Color is known for its ability to bring mental, emotional and physical calmness, and can be used for therapeutic and healing in many ways. For example, some have proposed specific color paints for hospital words [4]. Colors can also be categorized “cool” (e.g., blue, green, purple) – which considered to be restful and quiet, or as warm (e.g., red, yellow, orange)- which are considered as active and stimulating, and thus should be avoided if seeking calmness [2, 4]. some studies found that bright colors elicited mainly positive emotional associations, while dark colors elicited negative emotional associations [2].
The use of color in creative expression significantly enhances art therapy; proofs have been found for a profound impact of colors on the mind and body. The practice of art therapy is based on the idea that the deepest emotions exist within the unconscious mind in the form of images, not words. This concept supports forms of counseling and a premise for the use of color. Researchers found that people in different emotional states choose and interact with colors in different ways. For example, patients with depression use significantly less color in their paintings than other patients, outgoing people tend to warm, invigorating colors, whereas introverts are drawn to cooler, calming colors [5].
Different colors hold different associations for people, triggering memories and emotions, which in turn affect performance. Some have suggested color therapy in which the counselor uses particular colors for clients with different types of problems, such as learning disabilities, adult aphasia, and depression. Others suggested the clients’ own use of color may reveal a lot. Through the use of color, the client can release a variety of moods and emotions that can’t express verbally, and monitor the therapeutic progress, noting the prevalence of certain characteristics or moods and the absence of others [5].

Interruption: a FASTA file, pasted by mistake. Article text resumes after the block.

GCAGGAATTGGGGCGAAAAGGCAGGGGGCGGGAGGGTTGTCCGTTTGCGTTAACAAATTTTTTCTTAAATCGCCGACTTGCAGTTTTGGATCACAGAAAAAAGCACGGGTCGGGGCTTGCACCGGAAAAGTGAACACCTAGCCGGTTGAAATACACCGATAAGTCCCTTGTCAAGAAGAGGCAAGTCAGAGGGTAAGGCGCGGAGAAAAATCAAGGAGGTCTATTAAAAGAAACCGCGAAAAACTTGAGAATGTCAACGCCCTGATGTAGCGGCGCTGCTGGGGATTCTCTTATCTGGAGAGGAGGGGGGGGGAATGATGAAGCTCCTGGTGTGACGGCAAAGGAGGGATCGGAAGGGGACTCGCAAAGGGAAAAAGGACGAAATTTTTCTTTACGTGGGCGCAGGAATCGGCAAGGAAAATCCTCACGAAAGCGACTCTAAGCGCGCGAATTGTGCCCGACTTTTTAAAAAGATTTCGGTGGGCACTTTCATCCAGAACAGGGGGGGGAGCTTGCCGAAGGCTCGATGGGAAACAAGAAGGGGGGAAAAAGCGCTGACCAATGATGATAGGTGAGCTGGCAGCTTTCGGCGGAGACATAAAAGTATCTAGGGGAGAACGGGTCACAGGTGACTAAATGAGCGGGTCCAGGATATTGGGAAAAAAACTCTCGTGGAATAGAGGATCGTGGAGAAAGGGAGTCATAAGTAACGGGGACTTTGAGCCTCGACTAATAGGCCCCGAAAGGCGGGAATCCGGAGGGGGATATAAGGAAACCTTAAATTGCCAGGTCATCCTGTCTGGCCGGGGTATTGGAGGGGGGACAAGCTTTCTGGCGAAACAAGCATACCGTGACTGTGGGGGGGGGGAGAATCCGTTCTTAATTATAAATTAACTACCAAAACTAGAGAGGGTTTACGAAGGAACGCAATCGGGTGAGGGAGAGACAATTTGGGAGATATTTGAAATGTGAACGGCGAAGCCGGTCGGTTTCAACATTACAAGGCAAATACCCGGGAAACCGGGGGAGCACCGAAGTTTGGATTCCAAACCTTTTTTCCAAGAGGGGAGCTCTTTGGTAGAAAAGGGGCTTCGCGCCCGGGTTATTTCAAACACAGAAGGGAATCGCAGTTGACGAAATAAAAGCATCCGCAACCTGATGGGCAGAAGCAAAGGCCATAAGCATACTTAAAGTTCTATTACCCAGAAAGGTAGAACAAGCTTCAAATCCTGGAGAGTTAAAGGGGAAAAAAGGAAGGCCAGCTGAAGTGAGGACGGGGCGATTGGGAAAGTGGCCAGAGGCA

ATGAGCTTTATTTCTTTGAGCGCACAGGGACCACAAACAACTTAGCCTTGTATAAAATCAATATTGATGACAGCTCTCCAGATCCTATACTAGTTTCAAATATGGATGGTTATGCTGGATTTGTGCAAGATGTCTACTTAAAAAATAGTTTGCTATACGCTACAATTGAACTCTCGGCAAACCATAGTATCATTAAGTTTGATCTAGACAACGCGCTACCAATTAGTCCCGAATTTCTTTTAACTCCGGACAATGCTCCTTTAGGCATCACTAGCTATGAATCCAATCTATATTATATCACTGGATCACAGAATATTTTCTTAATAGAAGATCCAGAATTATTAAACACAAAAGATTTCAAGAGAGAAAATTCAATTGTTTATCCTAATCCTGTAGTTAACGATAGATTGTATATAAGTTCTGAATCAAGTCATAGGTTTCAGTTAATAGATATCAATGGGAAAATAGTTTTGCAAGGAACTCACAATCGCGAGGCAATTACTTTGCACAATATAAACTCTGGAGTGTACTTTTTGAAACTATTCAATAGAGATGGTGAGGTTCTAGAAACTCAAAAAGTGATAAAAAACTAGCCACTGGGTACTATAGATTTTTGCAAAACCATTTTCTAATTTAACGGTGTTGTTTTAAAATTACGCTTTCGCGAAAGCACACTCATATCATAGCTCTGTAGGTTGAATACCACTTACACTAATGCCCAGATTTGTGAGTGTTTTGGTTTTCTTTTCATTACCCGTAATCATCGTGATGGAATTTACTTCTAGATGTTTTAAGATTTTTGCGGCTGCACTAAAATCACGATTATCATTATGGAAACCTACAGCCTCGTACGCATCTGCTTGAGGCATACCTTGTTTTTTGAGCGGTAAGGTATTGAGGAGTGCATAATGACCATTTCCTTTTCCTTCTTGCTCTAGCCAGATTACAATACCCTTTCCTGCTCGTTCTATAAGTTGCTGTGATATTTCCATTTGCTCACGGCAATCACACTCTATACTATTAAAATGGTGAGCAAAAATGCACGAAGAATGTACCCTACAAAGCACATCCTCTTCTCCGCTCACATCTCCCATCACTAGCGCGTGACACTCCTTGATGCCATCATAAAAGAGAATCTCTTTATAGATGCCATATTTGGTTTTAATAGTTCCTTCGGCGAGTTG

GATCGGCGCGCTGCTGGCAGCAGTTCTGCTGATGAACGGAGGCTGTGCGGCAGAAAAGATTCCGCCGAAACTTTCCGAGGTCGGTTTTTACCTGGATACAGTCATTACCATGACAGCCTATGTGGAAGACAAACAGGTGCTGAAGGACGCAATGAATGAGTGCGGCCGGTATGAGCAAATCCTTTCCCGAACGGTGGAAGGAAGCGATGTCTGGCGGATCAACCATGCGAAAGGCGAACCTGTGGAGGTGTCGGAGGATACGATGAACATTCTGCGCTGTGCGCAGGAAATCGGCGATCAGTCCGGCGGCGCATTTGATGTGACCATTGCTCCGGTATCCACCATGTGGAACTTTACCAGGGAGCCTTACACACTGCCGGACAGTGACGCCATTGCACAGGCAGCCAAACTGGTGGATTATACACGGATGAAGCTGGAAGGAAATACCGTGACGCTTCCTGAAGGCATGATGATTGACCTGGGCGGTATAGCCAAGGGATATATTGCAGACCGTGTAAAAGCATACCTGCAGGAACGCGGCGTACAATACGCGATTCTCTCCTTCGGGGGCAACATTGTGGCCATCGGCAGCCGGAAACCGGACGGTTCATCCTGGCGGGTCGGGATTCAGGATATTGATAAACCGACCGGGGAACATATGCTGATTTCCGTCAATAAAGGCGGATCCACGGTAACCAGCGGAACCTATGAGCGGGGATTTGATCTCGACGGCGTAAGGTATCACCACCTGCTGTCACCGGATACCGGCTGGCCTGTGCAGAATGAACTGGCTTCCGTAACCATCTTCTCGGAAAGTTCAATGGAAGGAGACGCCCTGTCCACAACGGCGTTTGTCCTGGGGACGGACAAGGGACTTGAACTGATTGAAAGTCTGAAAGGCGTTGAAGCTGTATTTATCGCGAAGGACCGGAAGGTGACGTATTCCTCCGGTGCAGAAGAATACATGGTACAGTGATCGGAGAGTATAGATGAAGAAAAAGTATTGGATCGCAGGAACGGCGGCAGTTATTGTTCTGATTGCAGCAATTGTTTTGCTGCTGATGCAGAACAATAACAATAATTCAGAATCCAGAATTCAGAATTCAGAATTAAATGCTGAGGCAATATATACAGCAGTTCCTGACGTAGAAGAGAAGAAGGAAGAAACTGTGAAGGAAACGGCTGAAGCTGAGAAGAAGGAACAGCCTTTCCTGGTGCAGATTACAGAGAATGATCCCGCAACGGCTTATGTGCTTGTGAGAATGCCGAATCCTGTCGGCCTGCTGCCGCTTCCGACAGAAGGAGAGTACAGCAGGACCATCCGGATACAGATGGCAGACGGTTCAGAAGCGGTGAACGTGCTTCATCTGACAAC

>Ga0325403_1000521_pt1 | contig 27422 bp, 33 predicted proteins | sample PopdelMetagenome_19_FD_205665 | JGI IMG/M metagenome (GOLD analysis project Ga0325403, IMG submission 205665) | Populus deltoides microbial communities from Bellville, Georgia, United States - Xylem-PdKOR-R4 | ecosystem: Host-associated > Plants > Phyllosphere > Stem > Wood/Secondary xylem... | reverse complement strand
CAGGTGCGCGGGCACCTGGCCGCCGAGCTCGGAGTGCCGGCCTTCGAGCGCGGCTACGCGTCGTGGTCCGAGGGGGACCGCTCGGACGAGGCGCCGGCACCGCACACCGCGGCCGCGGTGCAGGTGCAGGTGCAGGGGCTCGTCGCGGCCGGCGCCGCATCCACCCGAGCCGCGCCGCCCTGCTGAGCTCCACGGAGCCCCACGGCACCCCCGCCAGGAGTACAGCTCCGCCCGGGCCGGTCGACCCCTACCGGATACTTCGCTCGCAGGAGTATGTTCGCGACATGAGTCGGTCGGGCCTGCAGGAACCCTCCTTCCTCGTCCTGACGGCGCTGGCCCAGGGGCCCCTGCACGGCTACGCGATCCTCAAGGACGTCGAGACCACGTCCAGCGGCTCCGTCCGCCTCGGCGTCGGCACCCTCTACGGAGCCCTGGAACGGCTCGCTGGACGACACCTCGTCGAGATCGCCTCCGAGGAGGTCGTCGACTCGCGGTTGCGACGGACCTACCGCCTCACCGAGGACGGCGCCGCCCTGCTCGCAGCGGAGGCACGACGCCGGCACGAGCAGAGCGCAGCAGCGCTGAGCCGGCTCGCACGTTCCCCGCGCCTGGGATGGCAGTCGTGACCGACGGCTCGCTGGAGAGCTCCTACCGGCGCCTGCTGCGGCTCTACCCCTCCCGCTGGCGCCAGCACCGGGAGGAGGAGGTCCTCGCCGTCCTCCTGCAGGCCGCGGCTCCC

Meditating with color

Color can have a tremendous affect visually, outside ourselves, but also inside, imagining and focusing on it. Meditation is a very well known self aid tool. While meditating, focus on your healing color. Imagine it circulating and filling your body with its light. It is wrapping you and covering your wonderful soul with love, healing your wounds and giving you happiness.
The color healing tool may also help. Click in the circle to change the color and select your preferred one. You can then focus your mind on the color in the meditation process.

Final thoughts

Colors strongly affect our feelings and can trigger memories and emotions. A wise use of colors may be implemented in therapeutic methods for various problems or improve level of self awareness. All in all, colors can obtain the most desired phenomenon of all – make us happy.

  1. Pasnau, R., The event of color. Philosophical studies, 2009. 142(3): p. 353-369.
  2. Kaya, N. and H.H. Epps, Relationship between color and emotion: a study of college students. College Student Journal, 2004. 38(3): p. 396.
  3. Madden, T.J., K. Hewett, and M.S. Roth, Managing images in different cultures: A cross-national study of color meanings and preferences. Journal of International Marketing, 2000. 8(4): p. 90.
  4. Barber, C.F., The use of music and colour theory as a behaviour modifier. British Journal of Nursing, 1999. 8(7): p. 443.
  5. Withrow, R.L., The Use of Color in Art Therapy. Journal of Humanistic Counseling, Education and Development, 2004. 43(1): p. 33.